I wasn’t sure what to expect, but I wanted to know if winter mountaineering was for me.

Let’s just say it was EPIC.  (more…)

The “little” things that breed terrorists

It’s Eid. Today is the first of three days of celebration following an arduous month of fasting from sunrise to sunset. No food or fluids are ingested between those times.

Muslims love Ramadan. It’s a month of self-discipline, which is difficult. But it’s also traditionally a month when families and friends gather in the evenings around the table to share food. It’s also a month of spirituality, prayers and re-connecting with God.

Muslims love Ramadan, but we’re also happy when Eid arrives and we can get back to our creature comforts and normal daily routines.

During Eid, families get together. Friends stop by for biscuits and tea. Children receive gifts and money in-hand. Fun outings are organized. But before all that is the congregational Eid prayer.

I haven’t been going to mosques for years, with only a few exceptions. (more…)

Smashing the UK national three-peak challenge

Ever since I was a little girl…

…is NOT where the story of this next grand adventure begins.

In fact, I can think of only one grand adventure of mine (which happened not to be sport or activity related) that originated in my childhood. I’m constantly coming up with new dreams and new ideas for adventures.

This story actually starts here:

I'm not sure which mountain this was taken on. The backgrounds in our pictures on all three summits are almost identical. Let's just say it was bleak.

I’m not sure which mountain this was taken on. The backgrounds in our pictures on all three summits are almost identical. Let’s just say it was bleak.

Ever since about four years ago when I first heard of the UK’s national three-peaks challenge, I’ve wanted to give it a go.

I have no idea who thought of this idea or when. I’m not even going to look it up to tell you about it because to me, that part is irrelevant. The national three-peaks challenge is about hiking up the three highest mountains in Scotland, England and Wales in a period of 24 hours.

It’s not an official race. There are no official times. There aren’t marshals or registration forms. There’s no one to announce you’ve accomplished the task. There are no certificates at the end or event T-shirts. There isn’t a specific day to do it, although I hear throngs of people choose to do it on June 21, the longest day of the year.

You just go out and do it.

I’ve been nagging my husband ever since I heard of this being “a thing” that we go and do it ourselves. He had already done it twice. He wasn’t enthusiastic in any way to do it a third time. I couldn’t understand why. My husband is huge on physical activities and challenges. But after four years of nagging and an opportune relatively free summer, he obliged.

He put together a team of five. It’s better to have a few people with you because the challenge involves an incredible amount of driving. Only days before our set date, two of the five pulled out, leaving us with a small team of three: me, my husband, and one of his work colleagues who also, it just so happens, was our third team member on our grand cycle from London to Paris in three days only three years ago.

I knew the national three-peaks challenge would be challenging. It wouldn’t be called a challenge otherwise. (more…)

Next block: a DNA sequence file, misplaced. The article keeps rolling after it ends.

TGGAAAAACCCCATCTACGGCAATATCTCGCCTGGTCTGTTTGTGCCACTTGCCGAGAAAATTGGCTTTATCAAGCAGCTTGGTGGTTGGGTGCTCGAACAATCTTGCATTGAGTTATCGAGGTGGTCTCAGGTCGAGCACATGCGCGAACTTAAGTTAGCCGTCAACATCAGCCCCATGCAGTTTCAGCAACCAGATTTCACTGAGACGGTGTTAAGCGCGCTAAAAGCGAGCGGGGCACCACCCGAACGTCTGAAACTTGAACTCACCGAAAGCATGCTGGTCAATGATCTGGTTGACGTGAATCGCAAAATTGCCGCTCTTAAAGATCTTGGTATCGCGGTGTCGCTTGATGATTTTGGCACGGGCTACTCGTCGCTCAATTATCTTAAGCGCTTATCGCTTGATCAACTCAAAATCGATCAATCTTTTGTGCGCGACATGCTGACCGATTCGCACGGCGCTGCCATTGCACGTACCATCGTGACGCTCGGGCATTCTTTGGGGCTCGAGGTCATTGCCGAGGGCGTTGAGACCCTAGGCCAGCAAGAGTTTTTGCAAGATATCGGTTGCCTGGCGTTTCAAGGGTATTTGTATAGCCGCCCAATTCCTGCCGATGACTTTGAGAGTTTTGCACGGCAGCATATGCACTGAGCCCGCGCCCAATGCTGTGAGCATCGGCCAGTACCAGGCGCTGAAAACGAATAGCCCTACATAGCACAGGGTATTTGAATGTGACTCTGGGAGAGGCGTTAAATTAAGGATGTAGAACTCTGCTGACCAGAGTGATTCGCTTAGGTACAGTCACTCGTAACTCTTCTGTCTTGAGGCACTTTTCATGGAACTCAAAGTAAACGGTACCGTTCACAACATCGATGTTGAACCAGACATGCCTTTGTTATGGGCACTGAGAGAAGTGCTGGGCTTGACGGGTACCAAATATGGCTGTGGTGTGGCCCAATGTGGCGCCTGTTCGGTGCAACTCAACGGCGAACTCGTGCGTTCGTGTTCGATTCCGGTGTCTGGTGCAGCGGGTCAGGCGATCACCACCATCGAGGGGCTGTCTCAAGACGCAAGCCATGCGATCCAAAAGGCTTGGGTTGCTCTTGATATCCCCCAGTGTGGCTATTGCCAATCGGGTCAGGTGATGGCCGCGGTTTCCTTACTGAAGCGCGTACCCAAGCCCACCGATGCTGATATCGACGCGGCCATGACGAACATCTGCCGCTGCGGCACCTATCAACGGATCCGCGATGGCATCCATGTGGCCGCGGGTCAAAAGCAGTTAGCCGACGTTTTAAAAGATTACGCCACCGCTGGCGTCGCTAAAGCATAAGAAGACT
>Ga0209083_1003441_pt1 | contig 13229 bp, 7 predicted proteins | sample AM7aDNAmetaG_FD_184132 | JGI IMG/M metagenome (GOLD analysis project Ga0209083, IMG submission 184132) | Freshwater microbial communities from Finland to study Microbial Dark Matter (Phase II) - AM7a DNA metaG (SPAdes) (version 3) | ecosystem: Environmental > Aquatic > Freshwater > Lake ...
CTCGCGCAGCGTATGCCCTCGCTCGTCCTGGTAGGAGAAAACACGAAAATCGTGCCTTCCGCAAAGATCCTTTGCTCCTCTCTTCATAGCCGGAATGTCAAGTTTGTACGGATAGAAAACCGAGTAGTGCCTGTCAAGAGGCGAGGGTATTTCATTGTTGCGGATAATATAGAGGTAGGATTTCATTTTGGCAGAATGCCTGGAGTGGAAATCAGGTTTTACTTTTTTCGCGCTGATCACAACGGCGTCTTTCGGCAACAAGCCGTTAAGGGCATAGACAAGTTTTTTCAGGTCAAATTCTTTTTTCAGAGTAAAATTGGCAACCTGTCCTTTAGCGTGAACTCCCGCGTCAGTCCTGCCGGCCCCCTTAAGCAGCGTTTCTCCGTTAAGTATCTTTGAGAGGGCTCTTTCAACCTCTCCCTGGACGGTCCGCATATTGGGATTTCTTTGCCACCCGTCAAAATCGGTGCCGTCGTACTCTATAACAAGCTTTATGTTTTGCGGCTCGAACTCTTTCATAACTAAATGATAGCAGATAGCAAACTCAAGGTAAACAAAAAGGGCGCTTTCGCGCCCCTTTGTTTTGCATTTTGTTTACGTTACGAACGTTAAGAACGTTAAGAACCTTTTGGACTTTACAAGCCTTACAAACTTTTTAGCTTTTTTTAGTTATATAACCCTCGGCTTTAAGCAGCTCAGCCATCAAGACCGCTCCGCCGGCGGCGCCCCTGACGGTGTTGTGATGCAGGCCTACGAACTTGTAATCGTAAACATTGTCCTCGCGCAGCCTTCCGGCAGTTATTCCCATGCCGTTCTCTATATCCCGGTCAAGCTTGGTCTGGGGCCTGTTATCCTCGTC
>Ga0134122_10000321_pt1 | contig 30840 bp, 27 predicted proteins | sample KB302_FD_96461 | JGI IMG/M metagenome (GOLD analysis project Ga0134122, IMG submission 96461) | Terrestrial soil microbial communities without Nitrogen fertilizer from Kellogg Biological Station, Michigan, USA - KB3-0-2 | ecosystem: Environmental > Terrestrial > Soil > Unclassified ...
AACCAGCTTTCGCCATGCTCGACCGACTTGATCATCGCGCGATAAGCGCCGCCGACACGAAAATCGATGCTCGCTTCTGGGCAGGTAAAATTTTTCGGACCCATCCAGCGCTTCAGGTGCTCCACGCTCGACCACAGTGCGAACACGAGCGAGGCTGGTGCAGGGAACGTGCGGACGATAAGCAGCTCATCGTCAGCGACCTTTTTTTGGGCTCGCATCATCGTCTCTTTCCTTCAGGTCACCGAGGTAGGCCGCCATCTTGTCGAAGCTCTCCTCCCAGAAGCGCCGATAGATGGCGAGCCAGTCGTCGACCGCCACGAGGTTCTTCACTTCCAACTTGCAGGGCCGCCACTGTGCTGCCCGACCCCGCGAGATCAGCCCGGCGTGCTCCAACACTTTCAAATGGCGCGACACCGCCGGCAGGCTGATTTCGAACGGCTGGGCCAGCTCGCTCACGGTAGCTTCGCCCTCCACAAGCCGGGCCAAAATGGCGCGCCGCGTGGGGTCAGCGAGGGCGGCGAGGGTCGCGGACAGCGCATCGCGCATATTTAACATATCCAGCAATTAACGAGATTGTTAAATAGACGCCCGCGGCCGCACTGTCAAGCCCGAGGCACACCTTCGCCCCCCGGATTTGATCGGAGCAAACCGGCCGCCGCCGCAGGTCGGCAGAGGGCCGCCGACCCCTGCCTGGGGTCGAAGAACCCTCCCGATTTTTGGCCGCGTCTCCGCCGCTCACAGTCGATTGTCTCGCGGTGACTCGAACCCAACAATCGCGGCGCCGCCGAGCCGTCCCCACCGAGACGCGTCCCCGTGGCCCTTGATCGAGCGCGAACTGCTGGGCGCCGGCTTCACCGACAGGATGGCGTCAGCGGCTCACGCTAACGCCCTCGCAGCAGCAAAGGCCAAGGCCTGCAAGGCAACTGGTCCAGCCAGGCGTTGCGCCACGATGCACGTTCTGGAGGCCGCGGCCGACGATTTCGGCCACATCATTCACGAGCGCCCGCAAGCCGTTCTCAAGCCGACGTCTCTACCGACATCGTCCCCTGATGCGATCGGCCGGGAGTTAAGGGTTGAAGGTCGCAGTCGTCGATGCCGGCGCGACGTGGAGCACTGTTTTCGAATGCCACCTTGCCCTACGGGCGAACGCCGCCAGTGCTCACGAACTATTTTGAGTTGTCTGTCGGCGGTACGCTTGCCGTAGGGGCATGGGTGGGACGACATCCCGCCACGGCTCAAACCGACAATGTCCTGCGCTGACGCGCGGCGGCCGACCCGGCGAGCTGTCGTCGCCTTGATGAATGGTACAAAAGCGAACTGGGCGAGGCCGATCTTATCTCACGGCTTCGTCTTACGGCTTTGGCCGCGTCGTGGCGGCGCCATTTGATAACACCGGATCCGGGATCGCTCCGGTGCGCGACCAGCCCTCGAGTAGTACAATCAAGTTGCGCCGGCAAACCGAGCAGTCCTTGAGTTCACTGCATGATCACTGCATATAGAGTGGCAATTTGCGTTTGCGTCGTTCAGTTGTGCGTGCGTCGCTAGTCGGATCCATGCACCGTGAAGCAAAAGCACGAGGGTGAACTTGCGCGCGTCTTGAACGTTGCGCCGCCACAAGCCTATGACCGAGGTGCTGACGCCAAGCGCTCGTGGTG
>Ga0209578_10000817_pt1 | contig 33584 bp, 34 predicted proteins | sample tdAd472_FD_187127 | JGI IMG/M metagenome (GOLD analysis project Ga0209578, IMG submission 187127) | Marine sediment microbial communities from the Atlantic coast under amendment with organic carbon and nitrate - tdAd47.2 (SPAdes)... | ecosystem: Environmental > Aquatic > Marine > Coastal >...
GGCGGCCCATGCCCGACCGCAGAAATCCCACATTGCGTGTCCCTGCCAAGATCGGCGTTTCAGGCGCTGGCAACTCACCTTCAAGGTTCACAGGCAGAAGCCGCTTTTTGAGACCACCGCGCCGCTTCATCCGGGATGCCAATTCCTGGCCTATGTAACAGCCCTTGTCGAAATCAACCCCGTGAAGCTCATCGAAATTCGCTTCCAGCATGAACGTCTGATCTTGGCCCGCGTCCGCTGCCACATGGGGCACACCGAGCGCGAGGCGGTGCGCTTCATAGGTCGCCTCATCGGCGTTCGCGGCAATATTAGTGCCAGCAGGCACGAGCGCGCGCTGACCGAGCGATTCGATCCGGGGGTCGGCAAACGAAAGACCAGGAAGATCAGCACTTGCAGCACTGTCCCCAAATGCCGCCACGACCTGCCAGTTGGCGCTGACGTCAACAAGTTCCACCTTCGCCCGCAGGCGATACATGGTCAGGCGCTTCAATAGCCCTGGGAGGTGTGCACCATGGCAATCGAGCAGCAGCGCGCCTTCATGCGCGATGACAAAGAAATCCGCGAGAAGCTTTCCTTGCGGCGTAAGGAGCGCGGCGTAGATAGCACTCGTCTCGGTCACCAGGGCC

The Contradictions of What It Is to Be an Arab Living Abroad

We have a single word in Arabic for what it is to reside in a country other than one’s own. In English, expatriation might be the word that is used. I can’t say I’ve ever heard any of my non-Arab friends living abroad using “expatriation” to describe their state of being. We hear people refer to expats all the time. But that’s pretty much it in my experience. In Arabic, the word we use is “ghorbah”. If I were to look for a single word in English to translate it to, it would be “estrangement”. We Arabs use this term ALL THE TIME.

Ghorbah implies a state of being away from one’s roots. It’s a negative term that describes the hole that is left in our very hearts when we live away from our home countries. It means we will forever be strangers wherever we are in the world unless we are where we were born. It’s the antithesis of belonging.

I’m not sure what it is. We complain about our home countries incessantly. Let’s be honest, we have a lot that is worthy of complaining. People in our countries talk about moving abroad ALL THE TIME. They want a better life for themselves and their children. They’re sick of the backwardness. They’re fed up with the corruption. They can no longer tolerate the regime. Yet the second we set foot in that other country, we begin complaining about our “ghorbah” or estrangement from home. We start romanticizing everything we left behind. Well, almost everything. And we nitpick at our new countries of residence and detail everything that’s wrong about them.

It must be in the genes. We all do it. Maybe it’s a sickness we take with us from our home countries. Or perhaps we’ve been conditioned into thinking that our countries are the greatest that ever existed even when we’re running away from the very thought of them. (more…)

Cycling 100 miles and 11,000 feet elevation: I did it!

I did it! I cycled 103 miles (166 kilometers) over killer hills with a total elevation gain of 11,000 feet (3353 meters). That’s more than half the height of Kilimajaro (Africa’s highest mountain) in a single day!

An official event picture during one of yesterday's climbs.

An official event picture during one of yesterday’s climbs.